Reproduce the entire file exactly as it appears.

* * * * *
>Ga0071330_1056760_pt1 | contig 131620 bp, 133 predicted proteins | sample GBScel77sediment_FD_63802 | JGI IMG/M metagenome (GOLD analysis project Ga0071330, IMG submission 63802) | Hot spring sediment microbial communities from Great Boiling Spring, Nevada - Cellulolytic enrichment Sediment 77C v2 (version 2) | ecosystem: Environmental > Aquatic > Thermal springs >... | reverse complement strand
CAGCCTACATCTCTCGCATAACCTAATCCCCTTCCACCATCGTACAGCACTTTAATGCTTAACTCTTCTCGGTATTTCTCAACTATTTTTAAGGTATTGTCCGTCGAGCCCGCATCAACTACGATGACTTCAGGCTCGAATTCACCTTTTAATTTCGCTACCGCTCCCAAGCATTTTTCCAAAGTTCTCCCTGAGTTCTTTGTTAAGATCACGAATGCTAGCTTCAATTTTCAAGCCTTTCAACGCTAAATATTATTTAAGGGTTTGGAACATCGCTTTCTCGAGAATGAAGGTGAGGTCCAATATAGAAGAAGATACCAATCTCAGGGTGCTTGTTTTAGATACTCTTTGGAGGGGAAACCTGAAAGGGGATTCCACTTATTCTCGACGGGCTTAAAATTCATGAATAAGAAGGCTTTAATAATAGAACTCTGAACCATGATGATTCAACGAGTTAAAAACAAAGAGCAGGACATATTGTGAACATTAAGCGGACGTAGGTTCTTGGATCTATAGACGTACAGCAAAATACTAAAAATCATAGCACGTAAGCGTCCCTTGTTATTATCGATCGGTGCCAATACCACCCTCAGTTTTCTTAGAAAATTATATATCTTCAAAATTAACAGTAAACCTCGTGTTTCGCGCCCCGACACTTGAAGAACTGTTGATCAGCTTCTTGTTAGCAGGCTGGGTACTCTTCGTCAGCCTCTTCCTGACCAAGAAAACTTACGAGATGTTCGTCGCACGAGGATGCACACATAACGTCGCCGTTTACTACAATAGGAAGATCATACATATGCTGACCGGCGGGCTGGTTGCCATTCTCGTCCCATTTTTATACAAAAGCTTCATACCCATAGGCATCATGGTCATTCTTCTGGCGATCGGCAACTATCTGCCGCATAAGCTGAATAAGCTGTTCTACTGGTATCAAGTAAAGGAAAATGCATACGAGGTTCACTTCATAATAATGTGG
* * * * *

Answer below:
>Ga0071330_1056760_pt1 | contig 131620 bp, 133 predicted proteins | sample GBScel77sediment_FD_63802 | JGI IMG/M metagenome (GOLD analysis project Ga0071330, IMG submission 63802) | Hot spring sediment microbial communities from Great Boiling Spring, Nevada - Cellulolytic enrichment Sediment 77C v2 (version 2) | ecosystem: Environmental > Aquatic > Thermal springs >... | reverse complement strand
CAGCCTACATCTCTCGCATAACCTAATCCCCTTCCACCATCGTACAGCACTTTAATGCTTAACTCTTCTCGGTATTTCTCAACTATTTTTAAGGTATTGTCCGTCGAGCCCGCATCAACTACGATGACTTCAGGCTCGAATTCACCTTTTAATTTCGCTACCGCTCCCAAGCATTTTTCCAAAGTTCTCCCTGAGTTCTTTGTTAAGATCACGAATGCTAGCTTCAATTTTCAAGCCTTTCAACGCTAAATATTATTTAAGGGTTTGGAACATCGCTTTCTCGAGAATGAAGGTGAGGTCCAATATAGAAGAAGATACCAATCTCAGGGTGCTTGTTTTAGATACTCTTTGGAGGGGAAACCTGAAAGGGGATTCCACTTATTCTCGACGGGCTTAAAATTCATGAATAAGAAGGCTTTAATAATAGAACTCTGAACCATGATGATTCAACGAGTTAAAAACAAAGAGCAGGACATATTGTGAACATTAAGCGGACGTAGGTTCTTGGATCTATAGACGTACAGCAAAATACTAAAAATCATAGCACGTAAGCGTCCCTTGTTATTATCGATCGGTGCCAATACCACCCTCAGTTTTCTTAGAAAATTATATATCTTCAAAATTAACAGTAAACCTCGTGTTTCGCGCCCCGACACTTGAAGAACTGTTGATCAGCTTCTTGTTAGCAGGCTGGGTACTCTTCGTCAGCCTCTTCCTGACCAAGAAAACTTACGAGATGTTCGTCGCACGAGGATGCACACATAACGTCGCCGTTTACTACAATAGGAAGATCATACATATGCTGACCGGCGGGCTGGTTGCCATTCTCGTCCCATTTTTATACAAAAGCTTCATACCCATAGGCATCATGGTCATTCTTCTGGCGATCGGCAACTATCTGCCGCATAAGCTGAATAAGCTGTTCTACTGGTATCAAGTAAAGGAAAATGCATACGAGGTTCACTTCATAATAATGTGG